And the penalties that we're talking about reducing our primary failure file and failure to pay fading. The file incurs a 5% per month penalty of the tax owed up to a total of 25%. And failure to pay. You you would incur half a percent a month also up to 25%. Although they can't exceed more than 5% a month. It says would be a total of 22.5% for the second one.
But these penalties can be reduced in basically two situations before the first one is called first time abatement, the first year that you owe, or the first tax period that you owe money for, so long as you didn't incur a penalty for the three years before that, you're eligible to eliminate the failure to file failure to pay penalty.
And the other way to eliminate penalties is what's called reasonable cause abatement. Something has to have happened to you that was beyond your control like an illness, you got bad tax advice from your CPA or things of that nature, your records got burned in a fire.
But if you're able to do that, this is one way that you could pay less than what you legally owe because not only do tax, penalties and interest also accrue and you will legally be obligated to pay those as well.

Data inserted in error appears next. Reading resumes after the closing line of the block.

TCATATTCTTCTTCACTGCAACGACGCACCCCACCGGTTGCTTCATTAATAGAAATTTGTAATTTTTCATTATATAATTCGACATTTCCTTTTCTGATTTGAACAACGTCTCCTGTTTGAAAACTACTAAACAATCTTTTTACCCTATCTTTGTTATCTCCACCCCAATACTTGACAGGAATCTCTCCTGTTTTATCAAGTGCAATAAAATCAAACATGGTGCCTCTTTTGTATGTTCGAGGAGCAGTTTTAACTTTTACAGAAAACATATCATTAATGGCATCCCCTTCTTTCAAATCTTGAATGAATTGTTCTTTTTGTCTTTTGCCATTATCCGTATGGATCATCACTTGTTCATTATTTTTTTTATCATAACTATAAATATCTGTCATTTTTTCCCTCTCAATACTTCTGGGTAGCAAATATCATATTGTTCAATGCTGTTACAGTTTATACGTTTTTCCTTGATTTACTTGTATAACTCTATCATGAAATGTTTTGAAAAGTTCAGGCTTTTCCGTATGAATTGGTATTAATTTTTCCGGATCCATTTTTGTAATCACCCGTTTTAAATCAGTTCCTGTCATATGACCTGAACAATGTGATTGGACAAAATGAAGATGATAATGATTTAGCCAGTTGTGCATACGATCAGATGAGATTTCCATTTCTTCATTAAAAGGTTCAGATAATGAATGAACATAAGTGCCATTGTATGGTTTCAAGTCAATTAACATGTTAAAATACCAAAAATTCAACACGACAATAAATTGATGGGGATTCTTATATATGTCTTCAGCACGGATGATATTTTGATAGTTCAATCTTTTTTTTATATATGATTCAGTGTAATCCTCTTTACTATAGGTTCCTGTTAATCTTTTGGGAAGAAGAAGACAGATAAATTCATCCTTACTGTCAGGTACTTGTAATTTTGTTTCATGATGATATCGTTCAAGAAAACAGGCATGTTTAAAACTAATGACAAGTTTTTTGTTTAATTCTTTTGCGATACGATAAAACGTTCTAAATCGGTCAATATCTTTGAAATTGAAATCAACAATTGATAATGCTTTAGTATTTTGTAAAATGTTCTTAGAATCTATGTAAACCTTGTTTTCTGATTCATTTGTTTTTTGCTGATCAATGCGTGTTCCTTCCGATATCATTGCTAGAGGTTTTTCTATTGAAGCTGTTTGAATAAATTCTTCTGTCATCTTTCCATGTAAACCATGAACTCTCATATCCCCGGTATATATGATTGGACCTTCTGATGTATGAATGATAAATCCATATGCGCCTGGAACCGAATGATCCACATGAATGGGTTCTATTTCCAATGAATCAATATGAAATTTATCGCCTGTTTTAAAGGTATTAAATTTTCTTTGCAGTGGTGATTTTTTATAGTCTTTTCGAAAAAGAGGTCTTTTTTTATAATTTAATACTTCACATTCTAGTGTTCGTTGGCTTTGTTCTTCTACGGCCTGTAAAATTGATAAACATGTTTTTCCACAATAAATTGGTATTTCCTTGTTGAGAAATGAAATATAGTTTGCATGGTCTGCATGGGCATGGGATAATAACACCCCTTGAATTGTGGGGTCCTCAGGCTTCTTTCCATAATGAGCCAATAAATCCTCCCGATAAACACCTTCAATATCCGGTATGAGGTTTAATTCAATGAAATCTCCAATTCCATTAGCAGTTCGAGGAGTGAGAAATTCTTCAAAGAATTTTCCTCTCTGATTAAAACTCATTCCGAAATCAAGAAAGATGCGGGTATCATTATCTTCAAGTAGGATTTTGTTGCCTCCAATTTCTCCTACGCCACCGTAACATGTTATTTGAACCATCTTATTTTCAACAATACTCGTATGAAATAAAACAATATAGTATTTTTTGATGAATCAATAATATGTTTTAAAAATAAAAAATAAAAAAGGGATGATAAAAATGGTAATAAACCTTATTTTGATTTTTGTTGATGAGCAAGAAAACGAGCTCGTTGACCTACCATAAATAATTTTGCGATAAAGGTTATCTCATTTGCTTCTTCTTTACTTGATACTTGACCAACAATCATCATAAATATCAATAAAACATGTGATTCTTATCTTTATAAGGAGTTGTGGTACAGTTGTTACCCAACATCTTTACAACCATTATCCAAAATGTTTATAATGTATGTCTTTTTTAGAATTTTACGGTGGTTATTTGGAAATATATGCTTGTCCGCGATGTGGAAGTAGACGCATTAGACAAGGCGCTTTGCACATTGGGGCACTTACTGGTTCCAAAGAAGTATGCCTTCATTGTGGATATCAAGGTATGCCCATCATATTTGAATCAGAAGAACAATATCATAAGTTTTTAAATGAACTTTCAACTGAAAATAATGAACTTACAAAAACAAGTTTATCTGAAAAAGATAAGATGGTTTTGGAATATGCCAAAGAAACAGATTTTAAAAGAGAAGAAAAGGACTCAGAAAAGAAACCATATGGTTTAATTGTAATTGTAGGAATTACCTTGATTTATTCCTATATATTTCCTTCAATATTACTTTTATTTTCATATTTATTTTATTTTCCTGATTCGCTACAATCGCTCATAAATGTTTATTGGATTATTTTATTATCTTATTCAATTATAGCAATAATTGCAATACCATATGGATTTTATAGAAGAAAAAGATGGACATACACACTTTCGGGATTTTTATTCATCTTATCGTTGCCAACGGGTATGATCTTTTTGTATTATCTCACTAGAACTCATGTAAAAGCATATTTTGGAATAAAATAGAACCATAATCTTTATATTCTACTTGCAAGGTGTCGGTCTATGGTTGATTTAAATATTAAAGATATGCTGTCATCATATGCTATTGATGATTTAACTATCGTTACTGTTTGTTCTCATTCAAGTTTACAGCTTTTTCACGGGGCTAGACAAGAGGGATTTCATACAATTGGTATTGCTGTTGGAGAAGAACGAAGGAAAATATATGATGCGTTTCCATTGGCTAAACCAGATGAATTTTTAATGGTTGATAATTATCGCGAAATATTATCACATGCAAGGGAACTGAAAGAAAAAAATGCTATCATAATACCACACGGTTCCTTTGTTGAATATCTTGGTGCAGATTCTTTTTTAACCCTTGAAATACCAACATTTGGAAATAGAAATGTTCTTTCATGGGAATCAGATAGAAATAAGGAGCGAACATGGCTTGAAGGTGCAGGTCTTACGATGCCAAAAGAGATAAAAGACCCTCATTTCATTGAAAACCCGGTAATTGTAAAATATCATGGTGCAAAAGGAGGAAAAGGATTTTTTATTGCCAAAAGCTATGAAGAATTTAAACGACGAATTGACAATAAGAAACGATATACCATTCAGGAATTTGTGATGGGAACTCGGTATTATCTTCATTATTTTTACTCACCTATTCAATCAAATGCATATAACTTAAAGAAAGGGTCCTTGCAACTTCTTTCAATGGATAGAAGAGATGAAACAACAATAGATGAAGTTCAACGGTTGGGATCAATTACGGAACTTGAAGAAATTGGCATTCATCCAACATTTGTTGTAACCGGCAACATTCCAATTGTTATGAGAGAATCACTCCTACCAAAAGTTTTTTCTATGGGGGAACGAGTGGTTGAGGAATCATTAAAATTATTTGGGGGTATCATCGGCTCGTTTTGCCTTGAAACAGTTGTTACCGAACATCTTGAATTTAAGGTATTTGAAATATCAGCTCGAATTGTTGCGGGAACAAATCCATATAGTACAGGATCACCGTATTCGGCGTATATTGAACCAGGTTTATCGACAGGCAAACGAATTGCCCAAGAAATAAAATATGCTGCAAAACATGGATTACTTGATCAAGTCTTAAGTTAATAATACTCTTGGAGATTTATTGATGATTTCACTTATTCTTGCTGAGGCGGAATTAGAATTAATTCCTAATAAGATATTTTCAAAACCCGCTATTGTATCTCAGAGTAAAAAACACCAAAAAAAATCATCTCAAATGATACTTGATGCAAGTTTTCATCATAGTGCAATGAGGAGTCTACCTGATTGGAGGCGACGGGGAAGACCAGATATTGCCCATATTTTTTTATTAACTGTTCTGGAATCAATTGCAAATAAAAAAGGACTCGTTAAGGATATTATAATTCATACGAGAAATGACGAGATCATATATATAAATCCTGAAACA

And finally, the seventh way that you might be able to pay less than what you legally owe. Filing chapter seven bankruptcy liquidation. Now in order to be to qualify, we're talking about income tax, not trust fund taxes. For example, if you own a business and you withheld payroll taxes from your employees and didn't pay them, those will not be dischargeable.
But ordinary income tax that was due more than three years ago can be discharged in chapter seven. Now, if the IRS has filed a lien, then the lay would survive bankruptcy. But generally speaking, after after you vote your income tax for three years or more. And so long as they've been assessed 240 days, there are dischargeable in bankruptcy, like innocent spouse related.
I mentioned a while ago, this is a lot more complex topic, but sometimes taxpayers qualify for that. So this information interest you and you'd like to have a free consultation, call (210) 899-5383 or fill out the contact form below and I'll talk to you soon,